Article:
Cutting the Highland League season in half was the only logical choice for Wick Academy manager Gary Manson.
Teams in the Highland League will only play 16 league fixtures this season – eight each home and away – with a proposed start date of October 17.
A reshuffled Highland League Cup will be brought in with a group-stage format, giving some clubs extra games to fill the gaps that could be left in the calendar.
Manson, who will be heading into his first full season in charge of the Caithness outfit, feels the league committee had little choice but to do so, given the effects of the Covid-19 pandemic that shut down Scottish football over the summer.
He said: “The Highland League committee have to incorporate how many postponements we’re going to get. It’s all well saying you should finish inn four months (with 16 games), but if we get a bad winter you can go three or four weeks without a game.
“It gives them enough scope that if there are a few games called off then they should get it tied up within thee time-frame they have been given, without the need for long mid-week trips.
“The North of Scotland Cup used to have groups a good few years ago and it was good. If you have an off day or night then you still have an opportunity to compensate for it in the next match.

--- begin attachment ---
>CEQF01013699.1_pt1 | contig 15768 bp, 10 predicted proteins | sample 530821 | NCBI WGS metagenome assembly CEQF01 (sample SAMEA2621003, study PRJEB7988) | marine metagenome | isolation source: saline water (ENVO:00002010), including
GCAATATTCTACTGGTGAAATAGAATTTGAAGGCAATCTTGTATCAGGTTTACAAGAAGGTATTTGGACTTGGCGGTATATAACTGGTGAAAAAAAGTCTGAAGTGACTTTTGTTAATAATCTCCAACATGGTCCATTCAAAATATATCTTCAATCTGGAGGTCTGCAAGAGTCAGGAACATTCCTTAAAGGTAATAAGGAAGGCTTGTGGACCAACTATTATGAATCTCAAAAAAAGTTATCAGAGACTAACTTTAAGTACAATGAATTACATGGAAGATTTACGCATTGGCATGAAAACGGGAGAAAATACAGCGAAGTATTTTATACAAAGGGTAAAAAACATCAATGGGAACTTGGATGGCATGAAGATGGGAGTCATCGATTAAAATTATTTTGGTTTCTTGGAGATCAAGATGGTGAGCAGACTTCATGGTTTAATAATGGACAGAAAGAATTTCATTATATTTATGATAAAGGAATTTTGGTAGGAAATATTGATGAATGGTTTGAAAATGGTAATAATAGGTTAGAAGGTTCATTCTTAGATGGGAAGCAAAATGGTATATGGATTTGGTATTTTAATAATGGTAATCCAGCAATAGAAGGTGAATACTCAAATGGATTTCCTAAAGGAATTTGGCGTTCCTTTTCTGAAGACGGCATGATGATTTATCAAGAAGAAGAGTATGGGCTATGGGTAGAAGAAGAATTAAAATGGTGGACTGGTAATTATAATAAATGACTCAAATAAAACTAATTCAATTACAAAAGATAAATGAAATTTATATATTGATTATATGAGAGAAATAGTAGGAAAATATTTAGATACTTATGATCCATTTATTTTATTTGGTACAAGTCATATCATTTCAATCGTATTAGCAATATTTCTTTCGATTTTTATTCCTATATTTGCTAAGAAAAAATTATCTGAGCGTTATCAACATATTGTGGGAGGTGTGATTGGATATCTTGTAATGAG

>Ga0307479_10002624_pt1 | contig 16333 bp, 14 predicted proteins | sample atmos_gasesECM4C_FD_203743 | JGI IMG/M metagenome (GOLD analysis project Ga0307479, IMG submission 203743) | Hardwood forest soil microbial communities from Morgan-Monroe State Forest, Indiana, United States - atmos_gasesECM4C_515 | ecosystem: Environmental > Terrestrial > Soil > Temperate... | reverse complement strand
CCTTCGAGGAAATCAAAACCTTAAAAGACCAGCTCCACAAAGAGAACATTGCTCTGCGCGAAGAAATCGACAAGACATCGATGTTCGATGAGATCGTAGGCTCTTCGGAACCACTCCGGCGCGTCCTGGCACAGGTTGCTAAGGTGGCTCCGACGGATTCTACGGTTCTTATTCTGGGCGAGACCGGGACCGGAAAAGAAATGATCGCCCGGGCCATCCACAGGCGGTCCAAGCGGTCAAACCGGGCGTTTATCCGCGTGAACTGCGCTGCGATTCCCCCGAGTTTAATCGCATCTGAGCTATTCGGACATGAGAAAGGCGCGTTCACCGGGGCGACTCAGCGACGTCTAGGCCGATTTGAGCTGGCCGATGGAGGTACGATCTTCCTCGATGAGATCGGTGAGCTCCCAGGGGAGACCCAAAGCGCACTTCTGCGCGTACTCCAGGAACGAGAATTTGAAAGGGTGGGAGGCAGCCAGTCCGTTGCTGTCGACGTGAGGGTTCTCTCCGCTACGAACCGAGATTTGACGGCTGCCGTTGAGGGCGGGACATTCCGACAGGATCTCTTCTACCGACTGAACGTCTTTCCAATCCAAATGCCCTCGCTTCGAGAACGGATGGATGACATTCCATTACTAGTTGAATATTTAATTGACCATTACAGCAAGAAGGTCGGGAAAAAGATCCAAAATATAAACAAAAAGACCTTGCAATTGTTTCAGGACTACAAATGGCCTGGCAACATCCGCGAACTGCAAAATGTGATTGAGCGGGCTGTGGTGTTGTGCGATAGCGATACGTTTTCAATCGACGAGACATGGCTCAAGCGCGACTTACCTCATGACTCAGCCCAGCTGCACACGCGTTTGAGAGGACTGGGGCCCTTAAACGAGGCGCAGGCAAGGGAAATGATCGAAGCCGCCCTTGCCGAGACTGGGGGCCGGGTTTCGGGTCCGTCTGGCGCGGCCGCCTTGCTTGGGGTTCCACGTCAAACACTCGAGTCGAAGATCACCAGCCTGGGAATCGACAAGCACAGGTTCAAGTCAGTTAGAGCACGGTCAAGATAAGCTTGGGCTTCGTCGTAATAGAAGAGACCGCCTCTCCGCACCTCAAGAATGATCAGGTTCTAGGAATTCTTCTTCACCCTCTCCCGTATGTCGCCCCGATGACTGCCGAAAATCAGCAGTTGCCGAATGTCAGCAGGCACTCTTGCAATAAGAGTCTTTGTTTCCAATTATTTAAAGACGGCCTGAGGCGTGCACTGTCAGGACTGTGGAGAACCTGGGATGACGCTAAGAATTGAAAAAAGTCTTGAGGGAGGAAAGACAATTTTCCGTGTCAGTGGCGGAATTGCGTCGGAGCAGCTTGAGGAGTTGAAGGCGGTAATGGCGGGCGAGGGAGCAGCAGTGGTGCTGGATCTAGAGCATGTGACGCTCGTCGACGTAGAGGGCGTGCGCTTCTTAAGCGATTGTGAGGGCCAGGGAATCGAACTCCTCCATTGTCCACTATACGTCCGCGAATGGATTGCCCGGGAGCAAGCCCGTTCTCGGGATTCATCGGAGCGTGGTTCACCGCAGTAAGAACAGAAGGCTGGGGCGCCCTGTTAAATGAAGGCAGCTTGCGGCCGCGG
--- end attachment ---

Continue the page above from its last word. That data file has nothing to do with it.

“If you’re in the bottom half and get a tough draw, you only get one game. It offers another couple of games and I think it’s a benefit to everyone that they’ve come up with something different.”
Manson has been busy readying his squad for the new season, bringing in goalkeeper Graham Williamson and defenders Andrew Hardwick and Brandon Sinclair.
Williamson has played in the North Caledonian League with Halkirk, Thurso and Golspie Sutherland, as well as amateur football with Wick Groats. Hardwick played for the club between 2016 and 2019 while Sinclair is a Wick native who played youth football at Caley Thistle and the Scorries, before heading to America on a scholarship.
Sean McCarthy, their regular goalkeeper since 2014, has departed, indicating he wanted a fresh challenge and travelling from his home in Tain had become problematic.
Manson added: “When Gordon Connolly came in (as manager), he would come up to training once a week and pick up Sean en-route. After he left, Sean would have to train by himself, with a local team or not at all.
“On Saturdays he would travel up to Wick by himself and it wasn’t an ideal situation for anyone, having a goalkeeper that wasn’t training with us. Doing that for thee last two years probably took its toll.
“He just fancies a change and I imagine he won’t be short of offers. He’s done really well for us over his period of time at the club. I wish him all the best.
“As soon as he made us aware he wanted to leave, Graham was the obvious choice. He was the goalkeeper for Wick Groats, who are one of the top amateur teams in the Highlands.”